Blogging for business is commonplace and forms the hub of an effective content marketing campaign, but there are still some people that get it wrong. Your business blog is not the place to put your sales adverts or pitches. Your company may be great, but if all your readers ever see are posts about how great you or your company are, they will soon look elsewhere.
People read blogs for many reasons and as well as finding out about you, readers are looking for reliable information, education and help. They are looking for solutions to problems or advice on new technology or products. Sometimes they are just looking for help in putting a persuasive case for change together to take to their line manager.
If your blog is too sales-focused, people will leave. If you don’t provide enough information about you and your company (allowing people to make a decision about whether you’re reliable), people will leave. It’s all about creating a balance, and here are a few dos and don’ts to get you on the right track:
DO get to know your target audience
Think about what’s interesting and relevant for your readers. What are their challenges or issues? What would help them? The more you know about your target audience the more effective your blog will be. Read your competitor’s blogs and see which posts are popular and get good engagement from their readers. Think about the tone, the topic, and the type of comments they receive, as well as who is commenting. Use them as a research tool, but make sure you stick to your own brand guidelines over tone and appearance etc.
DO comment on other people’s blogs
This is a good way to start building a following or audience. It may even be appropriate to link off to a post of your own, or one you recommend reading, but be careful if doing this – any link must be relevant to the conversation. Make meaningful contributions and stay away from overt sales tactics. You could explain why you (dis)agree, ask a question or give a fresh angle on the topic. Keep relationships friendly, as you could potentially become a guest blogger on non-competitor blogs.
DO use the appropriate social channels
If your target audience has given up with Facebook but is hot on Twitter or LinkedIn, make sure that you are reaching out to them through those channels. You may be tempted to cover all bases and post on all social media, but it will be more effective to concentrate your efforts where they will bear most fruit. Put social sharing buttons on your blog making it easy for your readers to share your blogs. You’ll also be able to see where you gain your shares and so can focus your efforts there.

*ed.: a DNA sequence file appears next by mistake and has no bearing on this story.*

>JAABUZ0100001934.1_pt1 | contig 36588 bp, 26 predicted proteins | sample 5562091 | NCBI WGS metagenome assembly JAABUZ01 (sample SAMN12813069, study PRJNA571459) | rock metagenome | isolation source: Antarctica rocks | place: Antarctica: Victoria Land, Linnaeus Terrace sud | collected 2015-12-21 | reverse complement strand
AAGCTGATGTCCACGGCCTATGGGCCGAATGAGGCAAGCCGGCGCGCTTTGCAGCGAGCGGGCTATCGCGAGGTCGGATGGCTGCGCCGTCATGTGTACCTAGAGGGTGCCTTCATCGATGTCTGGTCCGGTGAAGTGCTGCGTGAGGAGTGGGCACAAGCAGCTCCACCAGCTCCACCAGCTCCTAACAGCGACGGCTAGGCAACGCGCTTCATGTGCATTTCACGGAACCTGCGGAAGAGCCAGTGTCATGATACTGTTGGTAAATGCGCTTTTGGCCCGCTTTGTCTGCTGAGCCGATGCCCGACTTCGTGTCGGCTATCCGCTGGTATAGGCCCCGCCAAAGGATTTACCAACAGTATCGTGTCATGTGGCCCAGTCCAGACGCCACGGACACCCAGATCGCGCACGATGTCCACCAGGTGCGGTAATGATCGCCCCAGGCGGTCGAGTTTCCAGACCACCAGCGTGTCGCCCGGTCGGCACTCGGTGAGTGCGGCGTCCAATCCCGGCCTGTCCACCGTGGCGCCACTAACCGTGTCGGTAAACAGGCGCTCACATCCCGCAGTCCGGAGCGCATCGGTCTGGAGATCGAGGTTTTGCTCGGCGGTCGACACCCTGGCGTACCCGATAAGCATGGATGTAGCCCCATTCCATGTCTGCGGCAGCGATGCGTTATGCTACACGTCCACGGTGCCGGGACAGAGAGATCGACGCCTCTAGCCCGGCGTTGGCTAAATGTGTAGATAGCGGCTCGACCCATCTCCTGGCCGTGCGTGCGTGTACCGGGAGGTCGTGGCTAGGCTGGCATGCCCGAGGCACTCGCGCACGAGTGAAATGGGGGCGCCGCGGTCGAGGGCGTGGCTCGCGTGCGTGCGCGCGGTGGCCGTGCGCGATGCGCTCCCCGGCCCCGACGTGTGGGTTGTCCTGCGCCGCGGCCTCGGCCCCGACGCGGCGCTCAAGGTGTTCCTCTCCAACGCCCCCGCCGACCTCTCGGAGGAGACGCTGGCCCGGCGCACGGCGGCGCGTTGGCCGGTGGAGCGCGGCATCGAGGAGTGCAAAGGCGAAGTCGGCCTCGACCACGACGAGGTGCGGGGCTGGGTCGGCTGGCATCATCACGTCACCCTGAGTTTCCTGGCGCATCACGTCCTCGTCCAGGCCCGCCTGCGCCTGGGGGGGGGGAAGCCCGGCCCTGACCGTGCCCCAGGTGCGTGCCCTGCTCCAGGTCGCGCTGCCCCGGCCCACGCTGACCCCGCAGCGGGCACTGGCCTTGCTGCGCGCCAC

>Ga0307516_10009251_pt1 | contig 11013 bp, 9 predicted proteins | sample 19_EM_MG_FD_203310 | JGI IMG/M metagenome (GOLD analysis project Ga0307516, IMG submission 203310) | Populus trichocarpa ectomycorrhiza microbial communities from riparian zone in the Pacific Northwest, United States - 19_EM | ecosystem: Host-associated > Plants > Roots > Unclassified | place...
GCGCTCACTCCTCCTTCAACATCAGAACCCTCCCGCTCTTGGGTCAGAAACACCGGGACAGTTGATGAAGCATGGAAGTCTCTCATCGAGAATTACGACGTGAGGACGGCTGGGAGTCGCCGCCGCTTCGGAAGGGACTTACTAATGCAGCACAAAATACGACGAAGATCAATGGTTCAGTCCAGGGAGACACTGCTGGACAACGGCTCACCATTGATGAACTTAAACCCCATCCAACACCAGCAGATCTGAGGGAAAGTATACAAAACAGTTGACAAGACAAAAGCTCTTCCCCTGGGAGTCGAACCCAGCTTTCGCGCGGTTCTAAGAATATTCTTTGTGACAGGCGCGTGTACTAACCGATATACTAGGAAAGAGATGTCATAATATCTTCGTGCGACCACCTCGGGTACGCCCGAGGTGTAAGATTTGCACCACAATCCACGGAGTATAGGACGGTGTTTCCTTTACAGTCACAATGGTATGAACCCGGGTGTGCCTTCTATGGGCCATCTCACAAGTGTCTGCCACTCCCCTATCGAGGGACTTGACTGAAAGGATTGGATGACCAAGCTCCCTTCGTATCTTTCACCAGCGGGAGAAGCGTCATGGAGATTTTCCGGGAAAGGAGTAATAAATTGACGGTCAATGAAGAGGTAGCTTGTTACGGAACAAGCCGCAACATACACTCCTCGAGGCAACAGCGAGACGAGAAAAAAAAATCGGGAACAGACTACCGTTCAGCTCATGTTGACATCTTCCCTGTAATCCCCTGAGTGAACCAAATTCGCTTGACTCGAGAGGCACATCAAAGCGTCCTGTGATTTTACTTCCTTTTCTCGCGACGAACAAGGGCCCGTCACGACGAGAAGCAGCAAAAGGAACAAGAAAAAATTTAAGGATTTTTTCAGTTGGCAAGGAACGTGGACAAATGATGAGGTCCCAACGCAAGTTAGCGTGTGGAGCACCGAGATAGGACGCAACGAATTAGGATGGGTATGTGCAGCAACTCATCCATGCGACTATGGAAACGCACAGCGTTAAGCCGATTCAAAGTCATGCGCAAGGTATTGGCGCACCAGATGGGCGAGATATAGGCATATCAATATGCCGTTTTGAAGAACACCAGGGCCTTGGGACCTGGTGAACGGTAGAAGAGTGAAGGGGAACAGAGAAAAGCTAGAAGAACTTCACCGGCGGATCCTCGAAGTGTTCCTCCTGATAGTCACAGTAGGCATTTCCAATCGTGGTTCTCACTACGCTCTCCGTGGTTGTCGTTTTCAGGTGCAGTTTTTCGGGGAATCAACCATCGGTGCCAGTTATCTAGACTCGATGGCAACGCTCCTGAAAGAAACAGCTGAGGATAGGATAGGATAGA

DON’T forget to plan ahead
You will find that there will be occasions when you have lots of time to write and post. Don’t be lulled into a false sense of security and think this will always be the case. Use your time wisely and make a content and editorial plan. Use as much detail as possible and draw up a content calendar showing what should go out and when. Then, when things are quieter and you have some time, use that time wisely. Write posts with content that is not time critical and stock pile them ready for publishing.
DON’T go for the hard sell
People are reading your blog because they are interested in a particular topic or enjoy a specific type of writing. It’s fine to add the odd personal touch or point of view but don’t make the focus how great you or your product or service is. Telling a story about how you solved a problem for a client (case study) is one thing; shouting about how great you were at doing it is something else. Keep the conversation light and accessible, and use catchy headlines to attract people rather than using vague and repetitive phrases like ‘read my latest blog’. Give your readers a chance to air their views and comments and reply to them, acknowledging their opinions even if you don’t share them. If you’re going to let readers comment then you need to engage with them. If you don’t have the time to do this, then it’s probably better not to allow comments at all.
DON’T overdo third party advertising
Some people like to gain advertising revenue from their blogs and that’s fine, but be careful about how much you allow. If people come to your blog and are bombarded with pop ups or flashing Ads, they’ll probably leave. Also be careful about where you allow advertising to appear. I was reading a LinkedIn post the other day that mentioned an associated blog post and contained a link through. Now, the LinkedIn post was of interest, and so I clicked through to the suggested blog link. When I clicked through, immediately below the blog header and title of the post (which was of interest to me) was an Ad for walk in showers – nothing to do with the marketing blog topic I’d clicked on. Was the blog post good? I have no idea. When I was faced with a giant Ad and no readable content linked to the title of the blog I closed the tab and left.
While the main body of your blog shouldn’t focus wholly on you or whatever you are selling (unless it’s a case study of course), it is perfectly acceptable to add a comprehensive call to action at the end. You might want people to visit your website for information or look at an event, product or service. All are relevant, particularly if your post has been about solving a problem that your readers may have. Whatever the call to action is, make sure it fits with the subject matter and isn’t forced or clunky.
On that note, if you want some help or advice about your blog or content marketing, get in touch.
Top Image Copyright: / 123RF Stock Photo